For example, by running a search on the first option above, we find the vehicle with the plate А005МР97, with a migalka on the roof (as seen in the image below). The АМР97 plate series is widely recognised to be those belonging to various security services, including the FSB (and private individuals looking for an especially prestigious plate number). Thus, migalki.net has a special search area just for these vehicles, as they are far more interesting to trace than the average civilian.
Nomerogram is both one of the most interesting and frustrating sites to use for searching licence plates. While the site pulls from social media, including Instagram and Vkontakte (VK), to build its database of licence plates, it also has virtually no in-site search features. Nomerogram will let you search exactly by a plate number or by region code, but not use wildcard search operators (e.g. А***МР97) or any other parameters.
Nomerogram does host user-uploaded photographs, like Migalki and Avto-Nomer, but the central selling point of the site is that it pulls from social networks and public advertisements showing plates.
Searching for the same А005МР97 plate detailed in the migalki.net section yields dozens of photographs of this plate – 31 user-uploaded photos, 21 Instagram photos, 18 VK photos, and one from a site listing auto sales. Often, the plates aren’t explicitly mentioned in the social media posts, rather they are just visible in the background, likely indicating the site is using some optical character recognition algorithm to scrape these images from popular sites. An example of this can be seen in a VK post below, where the aforementioned plate is visible behind former Deputy Prime Minister Dmitry Rogozin.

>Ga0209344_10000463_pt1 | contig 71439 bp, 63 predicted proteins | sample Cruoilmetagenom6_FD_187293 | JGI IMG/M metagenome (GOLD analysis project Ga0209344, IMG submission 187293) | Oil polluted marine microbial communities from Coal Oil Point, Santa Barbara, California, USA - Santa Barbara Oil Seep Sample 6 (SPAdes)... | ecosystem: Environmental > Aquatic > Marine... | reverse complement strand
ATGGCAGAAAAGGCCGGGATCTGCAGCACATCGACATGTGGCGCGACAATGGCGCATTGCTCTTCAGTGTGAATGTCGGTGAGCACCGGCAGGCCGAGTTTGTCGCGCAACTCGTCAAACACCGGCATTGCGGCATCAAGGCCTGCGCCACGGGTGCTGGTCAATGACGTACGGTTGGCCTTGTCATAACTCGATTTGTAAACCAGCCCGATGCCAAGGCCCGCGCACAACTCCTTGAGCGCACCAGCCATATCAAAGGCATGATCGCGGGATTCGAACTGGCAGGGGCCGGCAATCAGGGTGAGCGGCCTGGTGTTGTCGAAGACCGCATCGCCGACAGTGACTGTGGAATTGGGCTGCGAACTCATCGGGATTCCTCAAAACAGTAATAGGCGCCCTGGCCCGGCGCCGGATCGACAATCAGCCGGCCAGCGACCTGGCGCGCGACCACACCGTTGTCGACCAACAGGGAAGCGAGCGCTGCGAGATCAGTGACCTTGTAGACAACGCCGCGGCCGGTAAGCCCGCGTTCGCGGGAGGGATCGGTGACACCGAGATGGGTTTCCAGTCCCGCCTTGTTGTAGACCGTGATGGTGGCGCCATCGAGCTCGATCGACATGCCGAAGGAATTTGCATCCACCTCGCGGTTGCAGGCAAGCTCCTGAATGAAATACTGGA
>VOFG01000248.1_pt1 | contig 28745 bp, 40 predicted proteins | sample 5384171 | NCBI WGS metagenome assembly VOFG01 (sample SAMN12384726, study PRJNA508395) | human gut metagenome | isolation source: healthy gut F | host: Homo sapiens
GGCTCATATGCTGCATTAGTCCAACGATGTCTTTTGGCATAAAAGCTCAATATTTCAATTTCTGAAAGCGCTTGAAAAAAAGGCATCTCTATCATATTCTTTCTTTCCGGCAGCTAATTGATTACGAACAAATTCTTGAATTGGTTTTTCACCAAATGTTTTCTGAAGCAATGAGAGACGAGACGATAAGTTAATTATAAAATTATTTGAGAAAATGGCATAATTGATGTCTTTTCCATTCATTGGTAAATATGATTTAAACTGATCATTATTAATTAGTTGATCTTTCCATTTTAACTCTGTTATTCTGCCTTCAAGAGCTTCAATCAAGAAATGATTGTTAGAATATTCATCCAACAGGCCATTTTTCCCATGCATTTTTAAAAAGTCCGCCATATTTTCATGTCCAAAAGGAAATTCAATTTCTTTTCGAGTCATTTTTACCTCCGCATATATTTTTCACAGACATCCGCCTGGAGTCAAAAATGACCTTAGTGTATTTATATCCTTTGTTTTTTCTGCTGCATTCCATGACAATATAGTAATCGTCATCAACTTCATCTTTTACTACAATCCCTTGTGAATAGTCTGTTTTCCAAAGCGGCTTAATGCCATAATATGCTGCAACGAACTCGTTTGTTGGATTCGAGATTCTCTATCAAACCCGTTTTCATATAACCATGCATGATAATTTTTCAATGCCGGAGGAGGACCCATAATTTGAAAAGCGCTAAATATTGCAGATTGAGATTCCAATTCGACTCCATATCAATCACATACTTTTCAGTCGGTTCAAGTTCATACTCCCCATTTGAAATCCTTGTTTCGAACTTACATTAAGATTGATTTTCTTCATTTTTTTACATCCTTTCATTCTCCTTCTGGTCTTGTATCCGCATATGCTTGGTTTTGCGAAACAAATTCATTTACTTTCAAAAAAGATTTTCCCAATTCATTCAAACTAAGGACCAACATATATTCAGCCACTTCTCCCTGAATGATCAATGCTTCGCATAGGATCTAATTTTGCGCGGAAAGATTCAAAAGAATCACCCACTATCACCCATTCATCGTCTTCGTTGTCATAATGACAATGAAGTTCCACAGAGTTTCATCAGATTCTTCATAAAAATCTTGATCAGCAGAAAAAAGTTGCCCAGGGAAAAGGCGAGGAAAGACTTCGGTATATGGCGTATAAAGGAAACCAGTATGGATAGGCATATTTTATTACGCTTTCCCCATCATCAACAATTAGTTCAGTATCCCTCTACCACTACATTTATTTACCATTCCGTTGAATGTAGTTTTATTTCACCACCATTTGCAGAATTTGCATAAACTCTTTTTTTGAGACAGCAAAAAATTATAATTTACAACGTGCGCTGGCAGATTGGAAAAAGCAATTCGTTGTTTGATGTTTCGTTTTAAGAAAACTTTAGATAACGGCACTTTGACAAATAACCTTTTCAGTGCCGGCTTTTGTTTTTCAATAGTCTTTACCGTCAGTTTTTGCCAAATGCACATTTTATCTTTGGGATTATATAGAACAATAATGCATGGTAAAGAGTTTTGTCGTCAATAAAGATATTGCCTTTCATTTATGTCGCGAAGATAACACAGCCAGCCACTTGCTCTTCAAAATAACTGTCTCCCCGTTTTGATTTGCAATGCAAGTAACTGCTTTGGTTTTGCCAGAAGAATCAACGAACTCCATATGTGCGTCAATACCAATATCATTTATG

Fototruck.ru and Kargoteka.info (English localization available on top-right of both sites)
The previously-listed sites largely focus on peculiarities of the Russian state and licences – plainclothes officers with special sirens, police cars, military vehicles, and so on. In contrast, Fototruck and Kargoteka are much closer to hobbyist train or aircraft enthusiast sites, highlighting heavy equipment and industrial vehicles. We can observe the difference in the priorities of the sites’ users by examining their search functions. The primary search features of Nomerogram, Migalki, and Avto-Nomer are centred on licence plates themselves; however, with Fototruck and Kargoteka, the emphasis is placed on the types of vehicle.
Most of the equipment and vehicles catalogued on these two sites are of very little interest to most researchers – hobbyists and enthusiasts may get excited for a photo of a restored Khrushchev-era tractor in Cheboksary, but most won’t. The most interesting entries of these data sets are linked to heavy cargo trucks linked to military movements, along with vehicles explicitly marked as military equipment, though many of these entries are in museums.